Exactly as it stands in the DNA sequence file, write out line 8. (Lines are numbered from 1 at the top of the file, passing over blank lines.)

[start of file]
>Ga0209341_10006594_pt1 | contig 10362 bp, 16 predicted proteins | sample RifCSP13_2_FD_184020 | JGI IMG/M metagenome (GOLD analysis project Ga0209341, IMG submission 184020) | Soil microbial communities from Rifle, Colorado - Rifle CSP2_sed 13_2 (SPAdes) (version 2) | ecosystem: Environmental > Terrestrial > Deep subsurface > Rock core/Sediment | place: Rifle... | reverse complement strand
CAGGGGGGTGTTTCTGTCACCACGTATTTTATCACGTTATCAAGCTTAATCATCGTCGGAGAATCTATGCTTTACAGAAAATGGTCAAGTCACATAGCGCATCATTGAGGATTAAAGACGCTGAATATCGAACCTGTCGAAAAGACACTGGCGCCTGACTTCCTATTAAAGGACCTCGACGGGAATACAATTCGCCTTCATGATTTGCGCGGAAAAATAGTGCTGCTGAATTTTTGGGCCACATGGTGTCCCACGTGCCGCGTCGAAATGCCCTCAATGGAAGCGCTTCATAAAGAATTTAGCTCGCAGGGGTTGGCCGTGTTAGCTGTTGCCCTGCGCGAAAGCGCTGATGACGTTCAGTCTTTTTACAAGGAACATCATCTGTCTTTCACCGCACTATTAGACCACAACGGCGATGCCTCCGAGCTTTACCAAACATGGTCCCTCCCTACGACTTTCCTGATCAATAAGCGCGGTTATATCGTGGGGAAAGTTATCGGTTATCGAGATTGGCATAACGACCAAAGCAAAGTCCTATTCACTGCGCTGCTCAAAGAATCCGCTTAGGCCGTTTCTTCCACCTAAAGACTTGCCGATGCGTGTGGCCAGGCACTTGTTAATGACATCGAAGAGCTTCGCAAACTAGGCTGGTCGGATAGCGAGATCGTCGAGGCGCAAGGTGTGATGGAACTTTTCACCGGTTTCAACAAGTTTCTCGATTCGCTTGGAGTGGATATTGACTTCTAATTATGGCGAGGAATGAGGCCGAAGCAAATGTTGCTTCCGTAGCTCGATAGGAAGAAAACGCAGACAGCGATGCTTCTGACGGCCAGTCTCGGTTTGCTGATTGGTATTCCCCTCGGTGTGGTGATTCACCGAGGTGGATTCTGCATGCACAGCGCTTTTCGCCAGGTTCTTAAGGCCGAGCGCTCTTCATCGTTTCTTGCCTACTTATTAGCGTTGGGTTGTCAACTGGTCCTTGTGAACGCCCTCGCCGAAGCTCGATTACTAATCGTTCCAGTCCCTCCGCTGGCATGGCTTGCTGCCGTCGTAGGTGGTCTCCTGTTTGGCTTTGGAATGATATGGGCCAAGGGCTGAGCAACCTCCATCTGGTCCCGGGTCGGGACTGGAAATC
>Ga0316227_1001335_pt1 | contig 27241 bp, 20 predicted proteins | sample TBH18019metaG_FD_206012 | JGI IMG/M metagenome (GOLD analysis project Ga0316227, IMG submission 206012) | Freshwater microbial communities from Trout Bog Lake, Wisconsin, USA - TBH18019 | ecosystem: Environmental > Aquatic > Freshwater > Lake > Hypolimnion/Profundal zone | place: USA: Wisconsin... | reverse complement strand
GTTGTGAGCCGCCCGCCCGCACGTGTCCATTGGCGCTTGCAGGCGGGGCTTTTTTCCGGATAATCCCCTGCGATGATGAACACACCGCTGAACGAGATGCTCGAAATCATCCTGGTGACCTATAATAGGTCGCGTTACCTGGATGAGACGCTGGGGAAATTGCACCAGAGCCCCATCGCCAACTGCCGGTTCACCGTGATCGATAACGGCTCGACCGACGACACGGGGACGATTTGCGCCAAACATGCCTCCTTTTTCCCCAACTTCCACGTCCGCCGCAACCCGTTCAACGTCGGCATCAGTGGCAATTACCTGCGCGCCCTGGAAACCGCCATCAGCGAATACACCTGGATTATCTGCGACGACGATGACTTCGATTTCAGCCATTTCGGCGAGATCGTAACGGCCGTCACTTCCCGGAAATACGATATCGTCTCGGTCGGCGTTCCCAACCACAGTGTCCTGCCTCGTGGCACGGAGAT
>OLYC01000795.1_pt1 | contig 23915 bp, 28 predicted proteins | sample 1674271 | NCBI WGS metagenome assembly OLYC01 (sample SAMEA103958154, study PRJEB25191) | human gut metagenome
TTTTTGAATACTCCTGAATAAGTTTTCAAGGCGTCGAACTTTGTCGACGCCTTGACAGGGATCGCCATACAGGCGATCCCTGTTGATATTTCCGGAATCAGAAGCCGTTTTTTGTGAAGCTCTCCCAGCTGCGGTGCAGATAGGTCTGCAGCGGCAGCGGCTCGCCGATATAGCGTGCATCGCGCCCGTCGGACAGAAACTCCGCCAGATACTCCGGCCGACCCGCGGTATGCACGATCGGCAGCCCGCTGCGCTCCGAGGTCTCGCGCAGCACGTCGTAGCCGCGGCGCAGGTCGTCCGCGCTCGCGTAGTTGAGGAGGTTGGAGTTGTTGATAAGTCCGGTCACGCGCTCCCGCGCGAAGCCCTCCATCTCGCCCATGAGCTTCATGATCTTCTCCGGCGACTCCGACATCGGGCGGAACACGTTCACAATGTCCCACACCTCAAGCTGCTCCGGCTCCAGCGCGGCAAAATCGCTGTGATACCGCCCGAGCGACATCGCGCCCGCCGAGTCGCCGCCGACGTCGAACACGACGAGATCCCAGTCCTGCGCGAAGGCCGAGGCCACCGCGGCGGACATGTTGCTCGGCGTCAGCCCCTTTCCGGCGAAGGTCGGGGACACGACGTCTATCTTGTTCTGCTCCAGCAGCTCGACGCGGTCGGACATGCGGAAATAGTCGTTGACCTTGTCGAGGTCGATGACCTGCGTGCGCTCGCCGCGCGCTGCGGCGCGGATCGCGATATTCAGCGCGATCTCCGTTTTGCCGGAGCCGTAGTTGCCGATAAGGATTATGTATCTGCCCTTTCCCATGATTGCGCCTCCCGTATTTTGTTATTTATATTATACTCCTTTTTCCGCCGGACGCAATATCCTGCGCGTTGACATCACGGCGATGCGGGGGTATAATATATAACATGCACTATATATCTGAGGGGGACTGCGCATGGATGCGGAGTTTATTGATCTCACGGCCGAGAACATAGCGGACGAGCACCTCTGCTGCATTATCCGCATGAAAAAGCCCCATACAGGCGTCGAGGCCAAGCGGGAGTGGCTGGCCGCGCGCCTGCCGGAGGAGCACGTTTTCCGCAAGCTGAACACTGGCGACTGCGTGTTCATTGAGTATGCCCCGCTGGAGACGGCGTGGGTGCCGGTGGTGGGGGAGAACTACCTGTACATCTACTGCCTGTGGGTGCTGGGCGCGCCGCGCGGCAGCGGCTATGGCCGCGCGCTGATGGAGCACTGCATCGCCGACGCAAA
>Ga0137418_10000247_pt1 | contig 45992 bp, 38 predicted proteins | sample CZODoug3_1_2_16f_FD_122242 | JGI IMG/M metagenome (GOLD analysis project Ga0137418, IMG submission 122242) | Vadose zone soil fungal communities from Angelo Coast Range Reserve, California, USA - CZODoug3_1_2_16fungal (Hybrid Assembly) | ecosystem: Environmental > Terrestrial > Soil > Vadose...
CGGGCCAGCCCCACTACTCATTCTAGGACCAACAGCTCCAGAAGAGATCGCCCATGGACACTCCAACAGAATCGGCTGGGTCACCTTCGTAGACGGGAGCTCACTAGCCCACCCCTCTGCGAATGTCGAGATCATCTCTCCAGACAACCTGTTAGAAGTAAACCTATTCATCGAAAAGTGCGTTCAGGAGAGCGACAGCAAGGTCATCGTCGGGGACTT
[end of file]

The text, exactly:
CGGGCCAGCCCCACTACTCATTCTAGGACCAACAGCTCCAGAAGAGATCGCCCATGGACACTCCAACAGAATCGGCTGGGTCACCTTCGTAGACGGGAGCTCACTAGCCCACCCCTCTGCGAATGTCGAGATCATCTCTCCAGACAACCTGTTAGAAGTAAACCTATTCATCGAAAAGTGCGTTCAGGAGAGCGACAGCAAGGTCATCGTCGGGGACTT